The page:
logo-tia BCTIA has published their criteria for the 2009 Technology Impact Awards. The submissions are due on March 13, 2009. As a start-up there are tradeoffs about participating in these award programs. Depending on the program there might be a cash prize, introductions to funding sources, press opportunities, etc. Or it could be a giant waste of time. You have to evaluate each program individually. I think the BCTIA program is a good balance of Recognition and Exposure. It is really about growing and supporting the local technology ecosystem.

My favourite part about the TIA awards is the submission criteria. I think every start-up should be able to answer these questions [PDF 48.9kb]. 

Summarize why this submission should be considered for Most Promising Start Up Award category and explain the relevancy of the business concept based on the following four equally weighted criteria and using the listed questions as a general guideline:

  1. Value proposition
    What problem are you solving?
    For whom?
    How will you make money?
  2. Competitive differentiator
    What differentiates your product, service or technology from alternative solutions?
    What is your sustainable competitive advantage?
  3. Market opportunity
    Please be specific as to the addressable segment of the market you are targeting.
    How large is your market?
    What is the nature of the competitive landscape?
  4. Management team
    Who are the key team members and board/advisors?
    Why does your team have the ability to execute on the business plan?

The questions are perfect for early-stage companies to identify the problem, how you’ll make money, the market opportunity and the differentiators. (The application puts a further limitation of 2000 words).

Why not give it a try?

If you’re a Canadian start-up write a blog post that is less than 2000 words that answers the above questions. Send me an email or a tweet, just @reply me, with a link containing your answers to the question. I’ll retweet the submissions and see if I can share some recognition and exposure.

Guilt-free Holiday Reading List 2008

On my way to the Velocity Project Exhibition in Waterloo, I stopped at the local Chapters mostly because it’s the only Starbucks I know enroute to the University of Waterloo (turns out there’s one at King & University too). There were a number of business books that caught my attention as possible reads when travelling this holiday season.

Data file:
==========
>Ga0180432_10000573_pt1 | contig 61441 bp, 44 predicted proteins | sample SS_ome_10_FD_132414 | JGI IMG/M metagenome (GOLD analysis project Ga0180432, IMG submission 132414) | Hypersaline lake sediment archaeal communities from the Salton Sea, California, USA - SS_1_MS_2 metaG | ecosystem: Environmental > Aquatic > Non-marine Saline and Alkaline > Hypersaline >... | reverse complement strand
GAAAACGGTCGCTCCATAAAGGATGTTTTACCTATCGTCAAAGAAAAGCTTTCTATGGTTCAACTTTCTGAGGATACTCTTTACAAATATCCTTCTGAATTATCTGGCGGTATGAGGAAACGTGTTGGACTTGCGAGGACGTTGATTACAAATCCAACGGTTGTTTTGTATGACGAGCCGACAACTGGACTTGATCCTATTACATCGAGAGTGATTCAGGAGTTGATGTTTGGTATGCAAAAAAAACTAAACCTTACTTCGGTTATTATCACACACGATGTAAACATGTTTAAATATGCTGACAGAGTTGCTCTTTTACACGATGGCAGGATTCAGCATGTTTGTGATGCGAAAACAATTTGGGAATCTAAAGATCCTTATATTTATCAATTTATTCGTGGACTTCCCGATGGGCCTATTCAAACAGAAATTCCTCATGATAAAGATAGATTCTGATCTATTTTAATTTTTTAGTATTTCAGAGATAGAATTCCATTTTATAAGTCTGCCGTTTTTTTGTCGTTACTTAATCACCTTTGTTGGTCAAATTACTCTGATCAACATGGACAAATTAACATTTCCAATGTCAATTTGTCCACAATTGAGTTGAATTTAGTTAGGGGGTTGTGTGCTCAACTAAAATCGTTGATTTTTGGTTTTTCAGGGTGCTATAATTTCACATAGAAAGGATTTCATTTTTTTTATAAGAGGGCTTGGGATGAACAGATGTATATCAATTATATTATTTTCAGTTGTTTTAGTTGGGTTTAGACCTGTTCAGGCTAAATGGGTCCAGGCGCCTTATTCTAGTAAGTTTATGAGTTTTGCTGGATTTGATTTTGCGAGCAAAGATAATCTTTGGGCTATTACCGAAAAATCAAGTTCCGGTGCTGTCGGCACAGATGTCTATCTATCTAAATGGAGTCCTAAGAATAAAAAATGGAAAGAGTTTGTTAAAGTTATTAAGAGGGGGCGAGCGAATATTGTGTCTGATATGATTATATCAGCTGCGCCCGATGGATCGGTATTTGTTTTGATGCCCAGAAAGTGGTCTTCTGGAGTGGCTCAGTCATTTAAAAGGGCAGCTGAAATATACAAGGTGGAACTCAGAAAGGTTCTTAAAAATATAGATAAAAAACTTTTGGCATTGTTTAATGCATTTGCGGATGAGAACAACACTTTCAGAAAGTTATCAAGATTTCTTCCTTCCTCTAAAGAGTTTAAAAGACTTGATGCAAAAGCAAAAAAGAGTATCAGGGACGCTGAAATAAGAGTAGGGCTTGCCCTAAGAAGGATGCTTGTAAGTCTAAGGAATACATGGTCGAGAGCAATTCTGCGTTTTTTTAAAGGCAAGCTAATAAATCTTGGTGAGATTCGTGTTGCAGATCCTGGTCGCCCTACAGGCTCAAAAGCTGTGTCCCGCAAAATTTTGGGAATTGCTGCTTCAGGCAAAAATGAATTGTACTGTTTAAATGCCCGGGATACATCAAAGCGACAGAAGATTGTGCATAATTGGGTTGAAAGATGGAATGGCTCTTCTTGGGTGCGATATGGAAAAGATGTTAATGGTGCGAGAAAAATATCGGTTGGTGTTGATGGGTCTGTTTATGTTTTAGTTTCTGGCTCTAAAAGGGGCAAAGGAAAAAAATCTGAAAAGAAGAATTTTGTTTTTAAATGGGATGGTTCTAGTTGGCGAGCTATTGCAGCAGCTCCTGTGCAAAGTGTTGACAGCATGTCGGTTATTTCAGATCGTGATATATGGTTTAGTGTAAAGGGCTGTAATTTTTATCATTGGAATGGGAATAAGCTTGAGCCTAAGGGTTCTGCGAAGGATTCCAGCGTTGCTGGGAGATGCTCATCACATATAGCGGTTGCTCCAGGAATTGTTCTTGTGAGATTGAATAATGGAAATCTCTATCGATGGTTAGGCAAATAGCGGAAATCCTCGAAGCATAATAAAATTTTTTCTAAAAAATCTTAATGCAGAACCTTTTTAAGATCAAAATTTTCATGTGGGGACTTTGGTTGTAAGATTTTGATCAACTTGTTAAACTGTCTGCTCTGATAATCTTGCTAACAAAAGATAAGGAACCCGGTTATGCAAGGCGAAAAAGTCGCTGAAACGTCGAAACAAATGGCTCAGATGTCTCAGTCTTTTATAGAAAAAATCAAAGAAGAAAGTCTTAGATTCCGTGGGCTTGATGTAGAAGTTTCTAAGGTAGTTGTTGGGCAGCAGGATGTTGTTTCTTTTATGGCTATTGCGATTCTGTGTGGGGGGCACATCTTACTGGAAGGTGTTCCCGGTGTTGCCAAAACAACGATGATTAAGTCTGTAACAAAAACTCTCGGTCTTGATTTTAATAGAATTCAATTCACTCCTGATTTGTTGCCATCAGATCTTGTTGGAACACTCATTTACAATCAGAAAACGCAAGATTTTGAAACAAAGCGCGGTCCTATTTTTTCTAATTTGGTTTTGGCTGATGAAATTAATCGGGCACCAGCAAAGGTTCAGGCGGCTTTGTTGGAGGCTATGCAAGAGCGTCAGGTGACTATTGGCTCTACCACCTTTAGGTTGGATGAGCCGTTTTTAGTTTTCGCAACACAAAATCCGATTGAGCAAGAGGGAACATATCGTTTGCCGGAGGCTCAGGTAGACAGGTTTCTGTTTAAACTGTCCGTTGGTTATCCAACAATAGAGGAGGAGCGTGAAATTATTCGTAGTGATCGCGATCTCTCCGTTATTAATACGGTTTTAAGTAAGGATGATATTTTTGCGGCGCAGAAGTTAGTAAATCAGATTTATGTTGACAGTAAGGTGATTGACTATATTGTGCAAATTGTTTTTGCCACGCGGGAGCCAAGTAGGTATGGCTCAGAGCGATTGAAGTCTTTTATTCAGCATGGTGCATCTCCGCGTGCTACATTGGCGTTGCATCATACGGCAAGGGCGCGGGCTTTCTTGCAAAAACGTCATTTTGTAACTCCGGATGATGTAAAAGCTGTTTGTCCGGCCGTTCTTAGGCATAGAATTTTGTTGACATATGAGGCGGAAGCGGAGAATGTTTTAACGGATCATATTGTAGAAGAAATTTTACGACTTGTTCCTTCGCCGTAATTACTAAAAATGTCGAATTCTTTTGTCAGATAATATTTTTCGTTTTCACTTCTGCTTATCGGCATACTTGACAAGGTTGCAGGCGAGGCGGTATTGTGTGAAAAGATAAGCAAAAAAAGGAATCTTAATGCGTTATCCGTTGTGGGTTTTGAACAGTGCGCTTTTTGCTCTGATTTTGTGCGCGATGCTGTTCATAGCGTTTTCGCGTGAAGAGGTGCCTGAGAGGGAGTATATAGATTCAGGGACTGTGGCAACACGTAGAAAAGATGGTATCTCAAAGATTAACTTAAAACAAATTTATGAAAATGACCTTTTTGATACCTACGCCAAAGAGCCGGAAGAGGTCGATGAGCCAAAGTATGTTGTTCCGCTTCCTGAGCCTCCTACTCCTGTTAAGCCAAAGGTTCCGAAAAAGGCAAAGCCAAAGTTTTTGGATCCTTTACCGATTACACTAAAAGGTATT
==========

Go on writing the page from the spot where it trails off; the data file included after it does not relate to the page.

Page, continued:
Anybody read or planning on reading any of these?

41ldLDf5PZL__SL110_ Ahead Of The Curve – Two Years at Harvard Business School by Philip Delves Broughton
41nirFmqcwL__SL110_ Fooled by Randomness: The Hidden Role of Chance in Life and in the Markets by Nassim Nicholas Taleb
21ACTgOnC L__SL110_ The New Paradigm for Financial Markets: The Credit Crisis of 2008 and What It Means by George Soros
41F9XSr7S9L__SL110_ Remix Making Art And Commerce Thrive In the Hybrid Economy by Lawrence Lessig
51yei KRxEL__SL110_ The Real Price of Everything: Rediscovering the Six Classics of Economics edited by Michael Lewis
41ypZZFfouL__SL110_  Microsoft 2.0: How Microsoft Plans to Stay Relevant in the Post-Gates Era by Mary Jo Foley
51PfGj5vTxL__SL110_ Reality Check – The Irreverent Guide to Outsmarting, Outmanaging and Outmarketing Your Competition by Guy Kawasaki
51QTzpyOCkL__SL110_ How To Be A Business Superhero by Sean Wise
41Xq6-RygzL__SL110_ Outliers: The Story of Success  by Malcolm Gladwell
51drpze7irL__SL110_ Tribes: We Need You to Lead Us by Seth Godin
41XakEaGHOL__SL110_ Buyology: Truth and Lies About Why We Buy by Martin Lindstrom

Ten New Gurus

The November 24, 2008 issue of Fortune has an article about the Ten New Gurus You Should Know.

  1. BJ Fogg, Founder and Director, Persuasive Technology Lab, Stanford University
  2. Patrick Lencioni, Founder, The Table Group
  3. Rakesh Khurana, Professor, Harvard Business School
  4. Valerie Casey, Leader, Digital Experiences Practice, IDEO
  5. Don Sull, Professor, London Business School
  6. Joel Podolny, Former dean, Yale School of Management/VP, Apple University
  7. Nouriel Roubini, Professor, NYU Stern School of Business
  8. Janine Benyus, Co-founder, Biomimicry Guild and Institute
  9. Dan Ariely, Professor, Duke University
  10. Niko Canner, Co-Founder and Managing Partner, Katzenback Partners